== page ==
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I think Pete has made my point... The seller of a $1500 engine at Trainz received maybe 50%, or $750.
The seller of the $500 engine at Stouts received maybe 80%, or $400.

The buyer at Trainz was told exactly what was being sold and was given a money back guarantee and no shipping charges (I think the policy is free shipping over a certain price). The buyer at Stouts was shown a photo and a very small description, for sale as shown, and an inflated shipping charge.

In this example, the seller got the better deal from Trainz. And the buyer got the lower price from Stouts. But, the buyer at Trainz went into the deal with his eyes wide open and could return it within 30 days and the buyer at Stouts was basically told, "Buyer beware."

So, if I am a seller, Trainz "may" be the better choice, and I get to know what is happening as I go into the deal. If I am a buyer, I will check out both sites, but I want a steep discount whenever there is little description, no guarantee, and steep shipping charges. I have bought from both companies and I have been satisfied with both companies. I have enjoyed big discounts at Stouts and I have no complaints about the price I have paid (I drop out of bidding when it goes above 50% of my estimated value). I have enjoyed the security of buying from Trainz and I have no complaints about their customer service.

But I have not sold through either company. Wouldn't it be great if someone sold half with Trainz and half with Stouts or Cabin Fever? Then they could report back to us with actual numbers.

There is also Train City in Cocoa beach, FL.  They buy the whole collection and then sell it off through on-line retail, ebay, and choochoo auctions.  They will travel across country to pack and pickup trains.  The will quote you a price, and if you accept, pay you. No hassle.

If you sell via auction they price you get depends on the demand and rarity in addition to condition.  I've see engines and NIB Atlas reefers go for twice their retail price.  Of course, I've see the reverse.

Jan

Here's my approach. Do nothing. Enjoy my trains till the very end. Let my son (a train person) figure out what to do. My present concern is, as baby-boomers die off, the market will be flooded with trains. So, who knows what the market will be like a few decades from now? Also, I never up-sized, so I do not have to down-size. Mark

Last edited by barrister.2u

I would love to see  what database Trainz -  "Once we have made an inventory of the collection, we will send the trains through our proprietary Trainz valuation process, to determine the Market Value of the trains.", uses as a reference.  I know they get a bit odd on pricing,  some things start out at a good price, others quite a bit high.   I am watching 2 specialty cars they have, one is new in the box, one is used, the NIB started out cheaper than the used boxless one, but now after several weeks they are neck and neck.  The longer something remains unsold at Trainz, the less expensive it gets.  If there is anything you just can't seem to get a handle on is what the price of any train item constitutes a good deal.  You use Greenberg's and people say that is a waste, you try and use what things have sold for on places like Ebay, and you see where identical items and sets in identical condition can sell for an amazing difference, $50 for this one, and $200 for its competition.  I think it is all a galactic alignment of a particular item, listed at a certain price, and a particular buyer that wants it, all converging at the same time and space.    I think in Vegas, this is called a crap shoot, throw in caveat emptor, PT Barnum's observation of a sucker born every minute, and let the wheeling and dealing begin.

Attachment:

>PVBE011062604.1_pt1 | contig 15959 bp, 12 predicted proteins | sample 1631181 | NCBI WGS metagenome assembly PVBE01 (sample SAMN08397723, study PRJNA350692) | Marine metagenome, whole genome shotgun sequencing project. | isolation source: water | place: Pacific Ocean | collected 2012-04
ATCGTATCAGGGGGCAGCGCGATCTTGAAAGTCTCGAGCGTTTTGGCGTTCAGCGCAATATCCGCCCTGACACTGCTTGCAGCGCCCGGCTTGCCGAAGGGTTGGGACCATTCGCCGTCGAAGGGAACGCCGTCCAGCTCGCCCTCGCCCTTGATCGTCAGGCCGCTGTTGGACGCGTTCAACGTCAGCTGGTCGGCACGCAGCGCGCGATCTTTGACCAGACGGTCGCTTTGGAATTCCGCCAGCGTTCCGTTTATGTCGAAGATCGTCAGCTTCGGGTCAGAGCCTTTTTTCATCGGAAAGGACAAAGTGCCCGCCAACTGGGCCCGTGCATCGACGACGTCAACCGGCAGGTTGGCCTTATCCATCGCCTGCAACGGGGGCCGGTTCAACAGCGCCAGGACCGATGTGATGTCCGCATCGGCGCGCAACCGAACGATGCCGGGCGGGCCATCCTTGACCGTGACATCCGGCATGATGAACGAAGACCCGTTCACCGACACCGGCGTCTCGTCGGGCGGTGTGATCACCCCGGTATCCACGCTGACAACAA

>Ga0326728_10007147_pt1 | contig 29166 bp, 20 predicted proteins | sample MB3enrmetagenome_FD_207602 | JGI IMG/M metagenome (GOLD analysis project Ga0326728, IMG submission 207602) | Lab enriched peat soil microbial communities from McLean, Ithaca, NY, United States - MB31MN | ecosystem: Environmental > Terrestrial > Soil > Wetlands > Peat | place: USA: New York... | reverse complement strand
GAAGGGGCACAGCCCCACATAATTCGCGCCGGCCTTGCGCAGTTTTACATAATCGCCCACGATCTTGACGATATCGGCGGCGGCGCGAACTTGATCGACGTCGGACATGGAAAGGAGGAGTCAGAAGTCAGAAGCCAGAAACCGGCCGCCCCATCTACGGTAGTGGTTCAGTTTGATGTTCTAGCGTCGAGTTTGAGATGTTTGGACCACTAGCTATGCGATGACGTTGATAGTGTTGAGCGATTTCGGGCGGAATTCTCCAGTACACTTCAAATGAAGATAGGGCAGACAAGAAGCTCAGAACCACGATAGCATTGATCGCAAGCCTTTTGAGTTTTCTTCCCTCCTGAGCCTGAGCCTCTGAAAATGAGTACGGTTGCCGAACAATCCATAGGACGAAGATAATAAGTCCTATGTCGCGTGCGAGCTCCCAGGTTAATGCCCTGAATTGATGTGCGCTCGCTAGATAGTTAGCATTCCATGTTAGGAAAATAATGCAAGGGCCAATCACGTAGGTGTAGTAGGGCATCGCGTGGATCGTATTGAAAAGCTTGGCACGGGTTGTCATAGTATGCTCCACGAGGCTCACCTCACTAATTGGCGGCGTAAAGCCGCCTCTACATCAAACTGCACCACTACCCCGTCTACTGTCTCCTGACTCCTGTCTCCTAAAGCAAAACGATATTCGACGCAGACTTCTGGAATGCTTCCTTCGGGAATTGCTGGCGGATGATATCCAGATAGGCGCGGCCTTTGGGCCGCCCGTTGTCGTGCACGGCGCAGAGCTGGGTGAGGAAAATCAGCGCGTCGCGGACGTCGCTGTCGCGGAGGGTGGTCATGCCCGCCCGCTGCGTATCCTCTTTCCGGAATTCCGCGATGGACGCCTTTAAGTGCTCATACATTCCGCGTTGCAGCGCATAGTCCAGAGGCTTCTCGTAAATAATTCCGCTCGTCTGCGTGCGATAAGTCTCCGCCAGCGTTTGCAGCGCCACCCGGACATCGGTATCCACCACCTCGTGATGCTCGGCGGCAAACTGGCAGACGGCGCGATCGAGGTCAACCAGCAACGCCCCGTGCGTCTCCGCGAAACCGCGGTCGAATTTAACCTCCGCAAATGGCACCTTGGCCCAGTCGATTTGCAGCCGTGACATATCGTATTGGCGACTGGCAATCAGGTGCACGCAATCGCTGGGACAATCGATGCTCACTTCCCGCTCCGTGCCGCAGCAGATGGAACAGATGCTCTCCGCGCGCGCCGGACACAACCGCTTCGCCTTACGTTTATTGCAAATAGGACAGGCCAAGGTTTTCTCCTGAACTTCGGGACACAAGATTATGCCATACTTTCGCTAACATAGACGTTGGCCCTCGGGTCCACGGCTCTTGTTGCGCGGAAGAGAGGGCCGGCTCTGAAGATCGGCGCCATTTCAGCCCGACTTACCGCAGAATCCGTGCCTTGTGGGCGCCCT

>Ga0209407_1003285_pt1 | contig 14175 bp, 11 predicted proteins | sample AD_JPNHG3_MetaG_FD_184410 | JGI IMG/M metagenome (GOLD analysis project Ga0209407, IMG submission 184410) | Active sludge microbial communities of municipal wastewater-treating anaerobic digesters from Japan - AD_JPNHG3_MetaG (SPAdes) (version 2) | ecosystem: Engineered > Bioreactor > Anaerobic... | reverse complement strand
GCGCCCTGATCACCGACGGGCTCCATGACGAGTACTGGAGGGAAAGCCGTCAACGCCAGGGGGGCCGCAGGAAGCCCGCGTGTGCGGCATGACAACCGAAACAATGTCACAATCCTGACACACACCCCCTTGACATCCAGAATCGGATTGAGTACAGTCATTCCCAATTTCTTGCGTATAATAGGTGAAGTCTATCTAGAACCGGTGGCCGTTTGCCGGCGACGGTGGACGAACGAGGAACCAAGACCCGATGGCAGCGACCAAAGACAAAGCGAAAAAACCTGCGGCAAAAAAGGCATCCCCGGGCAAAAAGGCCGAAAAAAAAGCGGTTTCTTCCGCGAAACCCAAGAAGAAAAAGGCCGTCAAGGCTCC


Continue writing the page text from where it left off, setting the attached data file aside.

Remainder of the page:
@CALNNC posted:

I would love to see  what database Trainz -  "Once we have made an inventory of the collection, we will send the trains through our proprietary Trainz valuation process, to determine the Market Value of the trains.", uses as a reference.  I know they get a bit odd on pricing,  some things start out at a good price, others quite a bit high.   I am watching 2 specialty cars they have, one is new in the box, one is used, the NIB started out cheaper than the used boxless one, but now after several weeks they are neck and neck.  The longer something remains unsold at Trainz, the less expensive it gets.  If there is anything you just can't seem to get a handle on is what the price of any train item constitutes a good deal.  You use Greenberg's and people say that is a waste, you try and use what things have sold for on places like Ebay, and you see where identical items and sets in identical condition can sell for an amazing difference, $50 for this one, and $200 for its competition.  I think it is all a galactic alignment of a particular item, listed at a certain price, and a particular buyer that wants it, all converging at the same time and space.    I think in Vegas, this is called a crap shoot, throw in caveat emptor, PT Barnum's observation of a sucker born every minute, and let the wheeling and dealing begin.

I myself would not use them after reading up on what they'll pay.

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